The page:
The Half Hour News Hour is actually nothing like The Daily Show because The Half Hour News Hour is actually funny. The two stars, Kurt Long and Susan Yeagley, displayed none of Jon Stewart’s smug self-satisfied mugging or Colbert’s tiresome ironic self-awareness. Instead, they’re both charming performers with a strong chemistry who blend seriousness and absurdity in the same way SNL did in the heyday of it’s Weekend Update series.

I’m not going to review the show here. It was shot out of order and the few dud jokes will hopefully be edited out, and how it will all come together is anyone’s guess. But as a series of sketches, most were laugh-out-loud funny and brutally clever skewering environmentalism, political correctness, the ACLU, and many other liberal sacred cows.

Sounds charming. I've wanted someone to put together a show making fun of the environment, racial minorities and civil liberties for a long time now. It will even be funny, unlike grumpy ol' Jew Stewart and his butt buddy Colbert (I bet it's not even really pronounced "Cole-bear" in real life, what a Hollywood elitist).

Lightning Update: Relevant comic.

Public office: not for the public

From the Philadelphia Inquirer:
Just a day after a new poll showed surging support for the self-financed Philadelphia mayoral candidacy of millionaire Tom Knox, City Council appears poised to temporarily erase the city's limits on campaign donations.

A measure introduced today by Councilman Jim Kenney says that the existing contribution caps don't apply in any mayoral election where a candidate gives more than $2 million to his or her own campaign.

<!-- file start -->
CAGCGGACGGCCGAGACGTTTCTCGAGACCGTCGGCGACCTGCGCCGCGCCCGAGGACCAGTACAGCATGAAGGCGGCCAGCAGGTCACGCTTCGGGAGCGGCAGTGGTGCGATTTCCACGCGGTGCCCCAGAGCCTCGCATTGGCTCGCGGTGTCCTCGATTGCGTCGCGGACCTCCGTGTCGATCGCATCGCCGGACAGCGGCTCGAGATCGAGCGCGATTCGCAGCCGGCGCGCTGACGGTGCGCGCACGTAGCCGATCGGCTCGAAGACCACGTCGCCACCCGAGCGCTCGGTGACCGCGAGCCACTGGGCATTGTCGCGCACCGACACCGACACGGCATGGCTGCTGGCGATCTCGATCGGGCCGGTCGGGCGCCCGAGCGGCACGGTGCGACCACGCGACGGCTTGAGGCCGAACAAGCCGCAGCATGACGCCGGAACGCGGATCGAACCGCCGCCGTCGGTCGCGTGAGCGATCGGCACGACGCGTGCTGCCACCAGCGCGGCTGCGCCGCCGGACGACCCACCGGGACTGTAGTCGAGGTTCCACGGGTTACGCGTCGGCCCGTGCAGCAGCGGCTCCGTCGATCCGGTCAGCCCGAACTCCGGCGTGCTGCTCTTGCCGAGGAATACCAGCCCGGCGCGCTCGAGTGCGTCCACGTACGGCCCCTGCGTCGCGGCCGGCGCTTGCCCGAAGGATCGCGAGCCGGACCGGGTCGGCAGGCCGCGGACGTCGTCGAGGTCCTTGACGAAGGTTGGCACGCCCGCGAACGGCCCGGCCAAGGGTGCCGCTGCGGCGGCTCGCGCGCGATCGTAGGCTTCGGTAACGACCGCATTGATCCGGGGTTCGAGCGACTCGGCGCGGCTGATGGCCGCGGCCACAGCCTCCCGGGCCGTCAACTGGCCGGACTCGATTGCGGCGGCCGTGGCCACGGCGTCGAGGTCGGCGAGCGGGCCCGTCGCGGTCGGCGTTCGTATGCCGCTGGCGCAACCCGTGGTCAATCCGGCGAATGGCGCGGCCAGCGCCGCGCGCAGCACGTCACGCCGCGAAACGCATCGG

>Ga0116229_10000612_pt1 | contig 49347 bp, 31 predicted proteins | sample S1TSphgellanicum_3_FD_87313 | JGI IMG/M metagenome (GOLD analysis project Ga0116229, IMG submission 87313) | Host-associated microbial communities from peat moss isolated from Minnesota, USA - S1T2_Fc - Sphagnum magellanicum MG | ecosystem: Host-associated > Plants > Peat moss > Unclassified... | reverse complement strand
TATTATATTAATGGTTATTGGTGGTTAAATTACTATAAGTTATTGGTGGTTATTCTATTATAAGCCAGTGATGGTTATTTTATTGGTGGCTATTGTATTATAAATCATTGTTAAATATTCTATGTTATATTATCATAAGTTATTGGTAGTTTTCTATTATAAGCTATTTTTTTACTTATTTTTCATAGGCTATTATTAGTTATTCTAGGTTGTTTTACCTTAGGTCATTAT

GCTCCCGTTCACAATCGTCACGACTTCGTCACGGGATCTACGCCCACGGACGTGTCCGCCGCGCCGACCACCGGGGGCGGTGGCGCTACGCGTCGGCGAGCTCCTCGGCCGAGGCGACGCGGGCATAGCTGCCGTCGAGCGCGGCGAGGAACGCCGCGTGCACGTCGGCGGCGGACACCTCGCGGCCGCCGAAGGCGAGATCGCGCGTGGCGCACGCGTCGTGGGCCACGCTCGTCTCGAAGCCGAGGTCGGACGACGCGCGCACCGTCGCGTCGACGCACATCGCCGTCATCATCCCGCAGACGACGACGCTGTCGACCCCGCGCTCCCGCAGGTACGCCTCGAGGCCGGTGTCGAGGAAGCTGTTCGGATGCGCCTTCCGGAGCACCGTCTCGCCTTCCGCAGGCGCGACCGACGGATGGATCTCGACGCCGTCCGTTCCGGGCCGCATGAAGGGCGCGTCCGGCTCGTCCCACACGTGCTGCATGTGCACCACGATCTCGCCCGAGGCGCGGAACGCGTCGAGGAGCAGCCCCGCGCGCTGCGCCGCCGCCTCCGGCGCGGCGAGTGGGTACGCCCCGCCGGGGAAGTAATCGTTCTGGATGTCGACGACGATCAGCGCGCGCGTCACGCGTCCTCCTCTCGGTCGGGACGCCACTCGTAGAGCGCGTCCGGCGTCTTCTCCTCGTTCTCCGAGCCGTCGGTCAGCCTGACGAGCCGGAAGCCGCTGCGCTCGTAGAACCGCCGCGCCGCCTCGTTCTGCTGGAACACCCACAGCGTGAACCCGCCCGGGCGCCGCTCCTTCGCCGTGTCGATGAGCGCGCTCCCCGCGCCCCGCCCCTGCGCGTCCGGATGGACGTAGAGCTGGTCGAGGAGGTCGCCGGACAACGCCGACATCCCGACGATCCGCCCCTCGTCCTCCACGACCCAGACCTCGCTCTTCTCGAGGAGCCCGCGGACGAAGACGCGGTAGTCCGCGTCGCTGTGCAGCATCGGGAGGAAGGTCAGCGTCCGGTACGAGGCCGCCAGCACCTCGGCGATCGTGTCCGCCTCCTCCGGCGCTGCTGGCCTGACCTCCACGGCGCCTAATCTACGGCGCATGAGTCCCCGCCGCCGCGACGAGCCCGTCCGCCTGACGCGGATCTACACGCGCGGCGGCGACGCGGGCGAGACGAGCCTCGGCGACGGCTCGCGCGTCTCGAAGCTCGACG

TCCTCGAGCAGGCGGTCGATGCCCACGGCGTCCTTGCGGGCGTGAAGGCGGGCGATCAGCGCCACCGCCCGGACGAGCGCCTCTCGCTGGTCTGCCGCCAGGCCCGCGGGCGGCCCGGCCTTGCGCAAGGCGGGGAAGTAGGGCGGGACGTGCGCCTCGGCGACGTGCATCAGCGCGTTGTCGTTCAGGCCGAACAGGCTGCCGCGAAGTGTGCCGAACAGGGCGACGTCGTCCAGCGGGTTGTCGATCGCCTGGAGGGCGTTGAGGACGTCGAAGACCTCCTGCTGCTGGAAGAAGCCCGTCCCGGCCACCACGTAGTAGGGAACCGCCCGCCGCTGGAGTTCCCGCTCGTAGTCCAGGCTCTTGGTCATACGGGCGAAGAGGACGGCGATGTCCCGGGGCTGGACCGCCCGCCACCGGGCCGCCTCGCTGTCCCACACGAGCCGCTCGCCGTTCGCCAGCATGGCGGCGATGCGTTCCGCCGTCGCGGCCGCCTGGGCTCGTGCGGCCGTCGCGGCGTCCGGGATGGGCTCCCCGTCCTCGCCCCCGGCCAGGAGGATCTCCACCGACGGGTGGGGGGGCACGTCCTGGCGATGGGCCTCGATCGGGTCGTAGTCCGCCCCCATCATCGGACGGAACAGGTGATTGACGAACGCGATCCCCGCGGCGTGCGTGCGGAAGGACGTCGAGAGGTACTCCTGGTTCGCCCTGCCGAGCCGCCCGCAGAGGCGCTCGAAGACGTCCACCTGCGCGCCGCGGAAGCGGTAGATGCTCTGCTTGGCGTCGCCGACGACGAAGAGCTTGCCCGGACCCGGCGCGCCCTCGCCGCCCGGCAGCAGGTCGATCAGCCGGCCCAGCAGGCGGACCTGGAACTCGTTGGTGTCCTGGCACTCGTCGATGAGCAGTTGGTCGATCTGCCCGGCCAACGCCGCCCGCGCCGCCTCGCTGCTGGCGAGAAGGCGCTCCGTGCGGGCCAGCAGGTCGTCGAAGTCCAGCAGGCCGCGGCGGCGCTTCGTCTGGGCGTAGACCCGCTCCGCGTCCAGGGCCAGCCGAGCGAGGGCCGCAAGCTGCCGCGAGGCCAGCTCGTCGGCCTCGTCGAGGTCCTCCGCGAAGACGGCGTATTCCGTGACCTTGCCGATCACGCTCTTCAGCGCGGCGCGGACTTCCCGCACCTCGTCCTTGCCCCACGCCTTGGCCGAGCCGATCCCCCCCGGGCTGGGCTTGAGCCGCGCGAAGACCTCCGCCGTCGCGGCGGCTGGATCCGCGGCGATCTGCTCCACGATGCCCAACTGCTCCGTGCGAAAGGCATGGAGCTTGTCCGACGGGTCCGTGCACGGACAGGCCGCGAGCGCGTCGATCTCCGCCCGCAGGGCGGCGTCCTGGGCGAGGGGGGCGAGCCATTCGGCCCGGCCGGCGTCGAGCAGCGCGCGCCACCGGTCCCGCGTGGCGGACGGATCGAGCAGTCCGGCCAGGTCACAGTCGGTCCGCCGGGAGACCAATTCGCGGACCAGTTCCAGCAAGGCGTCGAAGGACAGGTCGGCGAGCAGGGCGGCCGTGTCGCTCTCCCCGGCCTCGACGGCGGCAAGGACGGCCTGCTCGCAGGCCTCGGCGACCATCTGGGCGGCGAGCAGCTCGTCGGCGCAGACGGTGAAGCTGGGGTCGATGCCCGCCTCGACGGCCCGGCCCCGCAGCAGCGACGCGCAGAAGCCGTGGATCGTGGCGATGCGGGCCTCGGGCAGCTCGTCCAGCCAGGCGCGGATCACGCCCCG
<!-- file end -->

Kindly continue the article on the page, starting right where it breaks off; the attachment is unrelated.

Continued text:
Because Knox has already given his campaign $5 million, Kenney's bill means Knox's rivals are free to raise as much money as they want. Kenney is a supporter of one of those rivals, U.S. Rep. Bob Brady.

I can understand wanting to make public office accessible to people who aren't millionaires, but that isn't what this legislation is about. It's about the modern day Tammany Hall in Philadelphia maintaining its grip of power. People always point to the corruption in national government, but I think the malfeasance is thicker the lower on the scale, like human sludge.

Sunday, February 4, 2007

The Bleeding Vaginas

In a commercial for "understanding PMDD" (Premenstrual Dysphoric Disorder), I heard the familiar sounds of Twisted Sister's "We're Not Gonna Take It." The Sister show I saw in 2005 remains one of the best, most energetic concerts I have ever attended, but this is the most embarrassing thing the band has done since its "Leader of the Pack" music video.



Not even a cameo by Bobcat Goldwaith saves that video (I saw him live in the early 00s, and he was hilarious, in case you were wondering). There are two instances when the video could end up having a cool ending, but instead it just reaches ridiculous levels of inanity. No wonder A.J. Pero quit to go play in the power metal band Cities after that album.

I do not disparage a band or any artist for trying to make the most money they can, but that doesn't mean I will respect them or think they have credibility.

Ugh, let's get this taste out of my mouth. Here's a vintage TS performance from 1984:

Playoffs fading away

The Rangers lost to the Lightning tonight in overtime, causing them to drop further back in the standings. They have 54 points in the Eastern Conference, placing them in 11th overall, five points back of 8th seeded Carolina.

Lundqvist has been doing exceedingly well the past month, with a GAA of about 2 and a save percentage around .925 or so. Once again, the Rangers offense and defense let them down. Tampa Bay had 41 shots on goal, while the Rangers only managed 26. With so many shots taken, even an elite goalie (which I won't claim Lundqvist is yet) is going to miss one every now and again. You have to keep the puck at the other end of the ice.

There's still time for the Rangers to turn it around, but it isn't looking good.